P-145 Race Differences in Work Productivity and Disease Perception in IBD Patients

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Limited data exists on race differences in IBD. Our study aims to assess the effect of race on work productivity and impairment in African American (AA) and Caucasian (C) IBD patients, as well as evaluate race differences in the patients' perception of disease activity.


This is a prospective study in which surveys were administered to consecutive IBD patients obtaining colonoscopy at an academic endoscopy center from 10/15 to 4/16. Patients filled out validated surveys including: The Short Inflammatory Bowel Disease Questionnaire (SIBDQ), Hospital Anxiety and Depression Score (HADS), Work Productivity and Activity Impairment Questionnaire (WPAI), and HBI for Crohn's disease (CD) or Simple Colitis Activity Index (SCAI) for ulcerative colitis (UC). IBD specialists used the Simple Endoscopy Score for Crohn's Disease (SES-CD) and the endoscopic Mayo score for UC to evaluate colonic mucosa. Ostomy and J-pouch patients were excluded. Statistical analysis included Mann-Whitney U and Chi-square or Fisher's exact test.


Fifty three patients were included in the study (38 Caucasian [18 CD and 20 UC] and 15 AA [7 CD and 8 UC]). Baseline socioeconomic factors were similar between Caucasian and AA patients, including, age, gender, employment, education, income, and insurance status. There were no differences in depression or anxiety (using HADS) between the 2 groups. Reported disease severity using HBI/SCAI, quality of life using SIBDQ and endoscopic scores were similar between AA and C. However, AA patients with IBD reported a significantly higher % of missed work due to health than C (7.1% versus 1.7%, P = 0.03) and greater % work impairment overall due to health (33.8% versus 14.8%, P = 0.046). Fifty percent of C reported disease severity consistent with their endoscopic scores, compared to only 13% of AA (P = 0.014). Significantly more AA IBD patients reported milder clinical disease severity (HBI < 5, SCAI < 5) while the same-day endoscopic score showed moderate-severe disease (CDSES ≥6, Mayo ≥2) (P = 0.0091).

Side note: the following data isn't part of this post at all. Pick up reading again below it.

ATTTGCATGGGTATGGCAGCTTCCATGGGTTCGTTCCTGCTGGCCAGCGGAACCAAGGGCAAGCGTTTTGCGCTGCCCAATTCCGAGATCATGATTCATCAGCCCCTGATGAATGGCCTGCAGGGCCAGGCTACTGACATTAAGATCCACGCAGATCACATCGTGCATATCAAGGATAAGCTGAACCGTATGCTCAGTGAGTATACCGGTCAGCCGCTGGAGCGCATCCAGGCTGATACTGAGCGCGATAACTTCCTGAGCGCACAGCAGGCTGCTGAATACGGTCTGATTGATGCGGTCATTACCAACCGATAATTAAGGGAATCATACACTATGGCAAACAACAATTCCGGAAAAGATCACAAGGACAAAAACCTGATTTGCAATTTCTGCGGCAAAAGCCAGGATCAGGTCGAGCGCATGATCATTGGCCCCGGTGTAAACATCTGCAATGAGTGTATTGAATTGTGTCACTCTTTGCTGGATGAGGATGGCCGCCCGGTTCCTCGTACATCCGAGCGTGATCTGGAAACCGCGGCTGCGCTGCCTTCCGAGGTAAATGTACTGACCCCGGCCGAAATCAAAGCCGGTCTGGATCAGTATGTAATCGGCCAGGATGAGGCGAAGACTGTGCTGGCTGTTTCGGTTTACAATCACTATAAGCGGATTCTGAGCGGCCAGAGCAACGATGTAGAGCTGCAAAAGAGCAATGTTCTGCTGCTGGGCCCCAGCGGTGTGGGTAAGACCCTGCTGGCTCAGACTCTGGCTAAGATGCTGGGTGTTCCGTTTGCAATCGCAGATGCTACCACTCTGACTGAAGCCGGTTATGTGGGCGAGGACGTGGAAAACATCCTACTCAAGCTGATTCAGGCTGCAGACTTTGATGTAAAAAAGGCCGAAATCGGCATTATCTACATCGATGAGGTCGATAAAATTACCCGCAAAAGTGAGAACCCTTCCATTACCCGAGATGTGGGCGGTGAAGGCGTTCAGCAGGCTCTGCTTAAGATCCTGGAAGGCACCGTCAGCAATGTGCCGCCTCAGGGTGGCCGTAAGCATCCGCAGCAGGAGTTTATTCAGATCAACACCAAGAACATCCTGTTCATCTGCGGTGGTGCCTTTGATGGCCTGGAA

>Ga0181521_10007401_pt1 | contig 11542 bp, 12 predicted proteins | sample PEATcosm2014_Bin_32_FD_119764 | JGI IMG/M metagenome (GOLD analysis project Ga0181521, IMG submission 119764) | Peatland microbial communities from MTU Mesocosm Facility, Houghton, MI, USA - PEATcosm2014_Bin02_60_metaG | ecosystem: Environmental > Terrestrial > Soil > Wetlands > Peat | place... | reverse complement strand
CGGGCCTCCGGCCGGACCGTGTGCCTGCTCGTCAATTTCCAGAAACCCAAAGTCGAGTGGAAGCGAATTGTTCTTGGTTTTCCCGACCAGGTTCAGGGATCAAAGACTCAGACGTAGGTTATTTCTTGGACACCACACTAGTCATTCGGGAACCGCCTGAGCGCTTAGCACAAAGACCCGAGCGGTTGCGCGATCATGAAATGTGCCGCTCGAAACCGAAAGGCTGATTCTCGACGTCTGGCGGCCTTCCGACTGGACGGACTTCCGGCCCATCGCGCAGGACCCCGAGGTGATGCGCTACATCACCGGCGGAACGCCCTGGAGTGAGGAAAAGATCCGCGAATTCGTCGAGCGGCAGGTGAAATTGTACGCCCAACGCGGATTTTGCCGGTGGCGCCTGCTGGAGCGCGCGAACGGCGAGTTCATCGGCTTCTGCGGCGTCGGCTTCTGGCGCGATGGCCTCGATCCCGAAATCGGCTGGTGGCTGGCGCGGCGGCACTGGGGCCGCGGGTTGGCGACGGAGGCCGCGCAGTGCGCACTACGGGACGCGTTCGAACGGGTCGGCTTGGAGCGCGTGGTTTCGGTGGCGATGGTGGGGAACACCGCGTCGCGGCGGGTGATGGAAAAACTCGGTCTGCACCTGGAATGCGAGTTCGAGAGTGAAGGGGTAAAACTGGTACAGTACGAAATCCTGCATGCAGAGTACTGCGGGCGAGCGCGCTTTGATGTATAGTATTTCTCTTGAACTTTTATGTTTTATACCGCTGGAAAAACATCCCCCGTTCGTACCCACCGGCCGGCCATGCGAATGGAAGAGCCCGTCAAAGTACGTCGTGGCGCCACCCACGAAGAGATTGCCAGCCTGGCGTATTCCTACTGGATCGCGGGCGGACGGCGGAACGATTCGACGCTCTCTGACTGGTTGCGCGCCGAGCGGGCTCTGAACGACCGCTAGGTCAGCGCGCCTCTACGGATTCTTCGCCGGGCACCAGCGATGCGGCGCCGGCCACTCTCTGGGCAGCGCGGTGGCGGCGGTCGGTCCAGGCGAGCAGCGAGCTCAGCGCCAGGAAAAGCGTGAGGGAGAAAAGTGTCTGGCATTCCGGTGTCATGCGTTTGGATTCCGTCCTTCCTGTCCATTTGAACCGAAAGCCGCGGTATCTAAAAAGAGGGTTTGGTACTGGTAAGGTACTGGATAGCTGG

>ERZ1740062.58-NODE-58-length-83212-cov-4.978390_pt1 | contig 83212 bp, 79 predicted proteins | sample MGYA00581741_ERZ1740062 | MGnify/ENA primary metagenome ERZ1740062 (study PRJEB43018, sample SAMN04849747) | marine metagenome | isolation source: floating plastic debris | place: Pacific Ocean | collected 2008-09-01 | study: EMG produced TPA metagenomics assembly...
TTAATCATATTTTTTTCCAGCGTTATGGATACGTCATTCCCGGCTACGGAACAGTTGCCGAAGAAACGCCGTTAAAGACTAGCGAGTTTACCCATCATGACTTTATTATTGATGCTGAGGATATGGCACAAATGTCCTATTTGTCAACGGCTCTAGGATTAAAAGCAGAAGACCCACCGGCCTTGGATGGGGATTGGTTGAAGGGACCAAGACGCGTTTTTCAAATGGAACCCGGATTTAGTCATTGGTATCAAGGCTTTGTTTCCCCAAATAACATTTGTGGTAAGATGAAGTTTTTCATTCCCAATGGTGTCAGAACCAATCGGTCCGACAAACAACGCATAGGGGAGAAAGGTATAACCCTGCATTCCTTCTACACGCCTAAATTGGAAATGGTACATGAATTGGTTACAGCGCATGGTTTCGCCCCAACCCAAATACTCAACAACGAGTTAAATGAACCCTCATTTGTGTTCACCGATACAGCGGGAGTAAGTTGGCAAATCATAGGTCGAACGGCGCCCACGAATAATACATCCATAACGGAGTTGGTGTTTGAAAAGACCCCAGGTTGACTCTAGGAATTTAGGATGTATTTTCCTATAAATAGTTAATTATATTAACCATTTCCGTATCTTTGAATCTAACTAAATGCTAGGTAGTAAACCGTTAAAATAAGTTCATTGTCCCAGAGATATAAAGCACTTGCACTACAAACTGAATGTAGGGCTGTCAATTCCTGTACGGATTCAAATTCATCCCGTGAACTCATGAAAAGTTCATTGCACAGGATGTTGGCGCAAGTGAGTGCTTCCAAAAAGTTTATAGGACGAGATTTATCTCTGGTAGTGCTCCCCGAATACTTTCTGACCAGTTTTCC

AA patients with IBD reported more missed work and work impairment than Caucasian patients despite overall similar disease activity. AA were more likely to report disease severity that was milder than simultaneous endoscopic scores. This may lead to further silent progression of disease, causing later diagnosis of flares or IBD complications. Our data suggests that earlier and more frequent endoscopy may be warranted in AA patients with IBD.

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